The biggest change I made in my views on political economy was in my early twenties, when I converted from a kind of small-is-beautiful anarchism (exemplified by Fritz Schumacher and Jacques Ellul) to a kind of Christian democracy (informed by notions such as the sphere sovereignty of neocalvinism and the subsidiarity of Catholic social doctrine) that valued market economies while being cautious of market societies. For the subsequent three decades, I have considered international trade to be an essential factor in the economic development of poorer countries, invested a significant amount of trust in the net benevolence of the international economic order constructed after World War II (and its institutions, such as the World Bank, the International Monetary Fund, and the World Trade Organization), supported most efforts to lower barriers against trade, such as the North American Free Trade Agreement (NAFTA), the Trans-Pacific Partnership (TPP), and the USA’s African Growth and Opportunity Act (AGOA), and disapproved quite vehemently of populist protectionist sentiments.

Over the past two years, however, I have been reading and re-reading Joe Studwell’s How Asia Works, a careful (albeit polemical) comparative history of economic development in Japan, South Korea, Taiwan, Indonesia, Malaysia, Thailand, the Philippines, Vietnam, and China, with asides regarding Hong Kong and Singapore. Studwell’s historical argument has persuaded me that those Asian countries that most closely followed the macro-economic advice of the World Bank and the International Monetary Fund have accomplished less significant and less sustainable economic development while those countries that at most paid lip service to that advice (in particular, Japan, Taiwan, South Korea, and China) accomplished perhaps the most spectacularly rapid and sustained economic development in all of human history.

Studwell argues that markets (both domestic and international) are indispensable to economic development, but that in developing economies the state plays an equally indispensable role in nurturing and structuring markets towards the purpose of national wealth generation (and concomitantly mass poverty alleviation). In Studwell’s argument, the state best plays this role by emphasizing (in the earliest post-feudal stage of development) land reform, market reform, and agricultural extension services in favor of smallholder farmers, and (in the closely subsequent “infant industrialization” stage) exercising trade discipline that protects emerging manufacturing industries against importers while demanding that those industries focus their efforts on becoming globally competitive. Furthermore, Studwell argues that the state in developing economies must closely control banks and stock exchanges so as to bias lending and trading in favor of smallholder farmers and export-oriented manufacturers. (For what it’s worth, Studwell enthusiastically endorses a relaxation in state involvement as economies develop, pointing to examples such as Japan and Italy where lingering state control has had counter-productive consequences.)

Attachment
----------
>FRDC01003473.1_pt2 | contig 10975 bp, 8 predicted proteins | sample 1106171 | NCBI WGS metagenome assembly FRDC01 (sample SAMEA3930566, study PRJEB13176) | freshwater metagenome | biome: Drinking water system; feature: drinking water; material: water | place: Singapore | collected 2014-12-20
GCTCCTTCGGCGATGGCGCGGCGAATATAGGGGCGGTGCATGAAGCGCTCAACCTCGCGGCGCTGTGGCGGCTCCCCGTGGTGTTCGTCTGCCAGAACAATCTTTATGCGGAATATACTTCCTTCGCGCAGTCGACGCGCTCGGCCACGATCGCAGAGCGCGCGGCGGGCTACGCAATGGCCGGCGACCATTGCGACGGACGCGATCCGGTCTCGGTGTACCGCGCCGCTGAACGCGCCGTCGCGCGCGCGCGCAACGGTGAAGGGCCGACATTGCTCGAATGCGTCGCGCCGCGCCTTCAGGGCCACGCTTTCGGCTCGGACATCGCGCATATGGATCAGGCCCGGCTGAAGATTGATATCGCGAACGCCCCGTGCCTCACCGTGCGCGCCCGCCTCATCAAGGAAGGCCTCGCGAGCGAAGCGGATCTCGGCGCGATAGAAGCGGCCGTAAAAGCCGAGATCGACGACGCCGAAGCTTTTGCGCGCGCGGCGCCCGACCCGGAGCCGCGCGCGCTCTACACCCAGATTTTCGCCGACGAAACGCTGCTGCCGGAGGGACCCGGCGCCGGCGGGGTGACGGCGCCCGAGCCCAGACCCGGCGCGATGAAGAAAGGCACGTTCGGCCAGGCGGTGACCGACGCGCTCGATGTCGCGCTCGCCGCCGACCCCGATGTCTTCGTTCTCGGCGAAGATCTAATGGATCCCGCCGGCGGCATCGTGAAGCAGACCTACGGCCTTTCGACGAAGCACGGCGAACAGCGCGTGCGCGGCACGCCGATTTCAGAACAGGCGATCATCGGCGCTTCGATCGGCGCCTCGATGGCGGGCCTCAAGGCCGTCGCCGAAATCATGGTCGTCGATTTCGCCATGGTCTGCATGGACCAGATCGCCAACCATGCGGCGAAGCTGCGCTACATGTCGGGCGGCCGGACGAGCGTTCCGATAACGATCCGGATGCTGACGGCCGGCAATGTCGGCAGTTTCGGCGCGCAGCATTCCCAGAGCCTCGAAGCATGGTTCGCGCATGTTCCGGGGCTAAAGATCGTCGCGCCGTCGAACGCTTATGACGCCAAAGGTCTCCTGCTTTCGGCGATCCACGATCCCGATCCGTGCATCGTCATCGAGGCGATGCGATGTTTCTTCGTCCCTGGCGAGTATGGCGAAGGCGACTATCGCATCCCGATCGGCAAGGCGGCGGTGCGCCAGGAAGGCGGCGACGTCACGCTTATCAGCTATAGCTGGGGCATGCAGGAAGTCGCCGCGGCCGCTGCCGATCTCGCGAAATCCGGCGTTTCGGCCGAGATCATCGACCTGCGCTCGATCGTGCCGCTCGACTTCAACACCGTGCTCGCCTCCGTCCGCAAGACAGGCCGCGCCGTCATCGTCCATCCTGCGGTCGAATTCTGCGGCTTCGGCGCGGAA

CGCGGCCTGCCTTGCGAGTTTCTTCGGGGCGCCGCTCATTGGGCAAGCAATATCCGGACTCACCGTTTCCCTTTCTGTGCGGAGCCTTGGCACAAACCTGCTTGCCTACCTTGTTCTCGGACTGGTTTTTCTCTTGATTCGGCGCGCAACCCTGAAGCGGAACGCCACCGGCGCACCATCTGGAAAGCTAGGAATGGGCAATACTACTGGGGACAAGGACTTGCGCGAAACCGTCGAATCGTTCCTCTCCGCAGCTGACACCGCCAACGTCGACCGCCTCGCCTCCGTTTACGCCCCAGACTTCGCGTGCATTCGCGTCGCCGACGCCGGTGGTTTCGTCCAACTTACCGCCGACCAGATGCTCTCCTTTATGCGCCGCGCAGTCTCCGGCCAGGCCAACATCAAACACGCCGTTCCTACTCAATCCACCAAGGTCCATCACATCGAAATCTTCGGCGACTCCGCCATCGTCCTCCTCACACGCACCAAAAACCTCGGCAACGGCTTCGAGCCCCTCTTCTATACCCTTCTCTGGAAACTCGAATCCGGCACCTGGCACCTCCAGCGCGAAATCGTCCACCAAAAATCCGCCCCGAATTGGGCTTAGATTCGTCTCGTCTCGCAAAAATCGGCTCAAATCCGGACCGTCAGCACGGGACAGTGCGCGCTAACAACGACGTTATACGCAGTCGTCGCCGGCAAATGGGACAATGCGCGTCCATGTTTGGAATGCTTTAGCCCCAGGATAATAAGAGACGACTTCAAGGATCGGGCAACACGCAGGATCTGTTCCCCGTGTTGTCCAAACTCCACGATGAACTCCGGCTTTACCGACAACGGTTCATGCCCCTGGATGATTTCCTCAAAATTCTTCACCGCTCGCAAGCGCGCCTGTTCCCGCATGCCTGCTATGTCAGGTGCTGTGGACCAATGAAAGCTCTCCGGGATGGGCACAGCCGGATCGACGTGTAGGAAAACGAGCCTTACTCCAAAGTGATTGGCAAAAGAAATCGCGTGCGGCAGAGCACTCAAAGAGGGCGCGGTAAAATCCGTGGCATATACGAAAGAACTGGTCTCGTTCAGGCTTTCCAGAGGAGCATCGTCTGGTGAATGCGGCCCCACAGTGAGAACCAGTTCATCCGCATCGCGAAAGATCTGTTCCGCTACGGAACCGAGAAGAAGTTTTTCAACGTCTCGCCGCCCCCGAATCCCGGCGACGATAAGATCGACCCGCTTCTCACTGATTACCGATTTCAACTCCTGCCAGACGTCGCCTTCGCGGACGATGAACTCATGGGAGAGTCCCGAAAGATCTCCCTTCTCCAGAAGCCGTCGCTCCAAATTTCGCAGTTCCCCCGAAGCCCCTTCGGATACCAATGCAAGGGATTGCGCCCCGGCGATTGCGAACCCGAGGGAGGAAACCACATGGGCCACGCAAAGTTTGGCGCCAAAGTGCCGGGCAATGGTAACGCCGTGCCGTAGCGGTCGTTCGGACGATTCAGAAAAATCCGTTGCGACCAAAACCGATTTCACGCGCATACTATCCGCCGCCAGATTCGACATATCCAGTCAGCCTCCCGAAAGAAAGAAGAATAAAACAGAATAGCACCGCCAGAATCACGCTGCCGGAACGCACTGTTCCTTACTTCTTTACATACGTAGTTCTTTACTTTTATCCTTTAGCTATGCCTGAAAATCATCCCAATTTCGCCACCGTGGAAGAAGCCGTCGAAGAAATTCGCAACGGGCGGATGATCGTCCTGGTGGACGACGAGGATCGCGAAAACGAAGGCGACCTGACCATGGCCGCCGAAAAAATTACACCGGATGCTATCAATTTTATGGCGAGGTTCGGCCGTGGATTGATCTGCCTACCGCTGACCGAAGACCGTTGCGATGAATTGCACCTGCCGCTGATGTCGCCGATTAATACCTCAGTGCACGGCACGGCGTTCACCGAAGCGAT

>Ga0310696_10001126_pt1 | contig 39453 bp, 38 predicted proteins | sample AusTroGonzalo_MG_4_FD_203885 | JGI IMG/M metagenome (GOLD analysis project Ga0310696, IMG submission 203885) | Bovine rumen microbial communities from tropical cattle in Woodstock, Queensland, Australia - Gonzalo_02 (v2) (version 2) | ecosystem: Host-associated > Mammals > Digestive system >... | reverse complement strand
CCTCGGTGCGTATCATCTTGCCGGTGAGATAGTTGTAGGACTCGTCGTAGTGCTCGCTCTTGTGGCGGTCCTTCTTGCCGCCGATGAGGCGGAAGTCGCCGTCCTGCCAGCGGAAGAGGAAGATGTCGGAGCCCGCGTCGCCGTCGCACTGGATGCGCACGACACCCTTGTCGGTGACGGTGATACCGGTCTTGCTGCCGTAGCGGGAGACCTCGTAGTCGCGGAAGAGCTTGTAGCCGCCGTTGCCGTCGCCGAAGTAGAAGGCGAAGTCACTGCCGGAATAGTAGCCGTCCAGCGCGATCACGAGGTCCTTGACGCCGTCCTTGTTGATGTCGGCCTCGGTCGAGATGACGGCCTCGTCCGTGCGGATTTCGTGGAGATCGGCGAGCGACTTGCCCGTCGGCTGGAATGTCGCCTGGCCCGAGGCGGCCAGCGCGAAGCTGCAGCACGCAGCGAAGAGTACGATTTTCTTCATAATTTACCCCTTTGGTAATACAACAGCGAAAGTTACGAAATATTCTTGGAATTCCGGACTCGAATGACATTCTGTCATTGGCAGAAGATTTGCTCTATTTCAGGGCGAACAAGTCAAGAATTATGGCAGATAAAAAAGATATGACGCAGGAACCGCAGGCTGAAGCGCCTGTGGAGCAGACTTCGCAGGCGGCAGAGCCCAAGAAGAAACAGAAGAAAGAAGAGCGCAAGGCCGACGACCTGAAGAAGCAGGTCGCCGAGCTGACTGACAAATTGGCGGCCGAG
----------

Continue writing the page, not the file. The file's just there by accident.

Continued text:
So that is how my mind has most significantly changed in 2015: for the time being, I am a protectionist when it comes to smallholder farming and infant industrialization in developing economies, while being no less vigorously than before a supporter of international trade and market economies in the global economy at large.

Gideon Strauss is a Senior Fellow of the Center for Public Justice and Associate Professor in Worldview Studies at the Institute for Christian Studies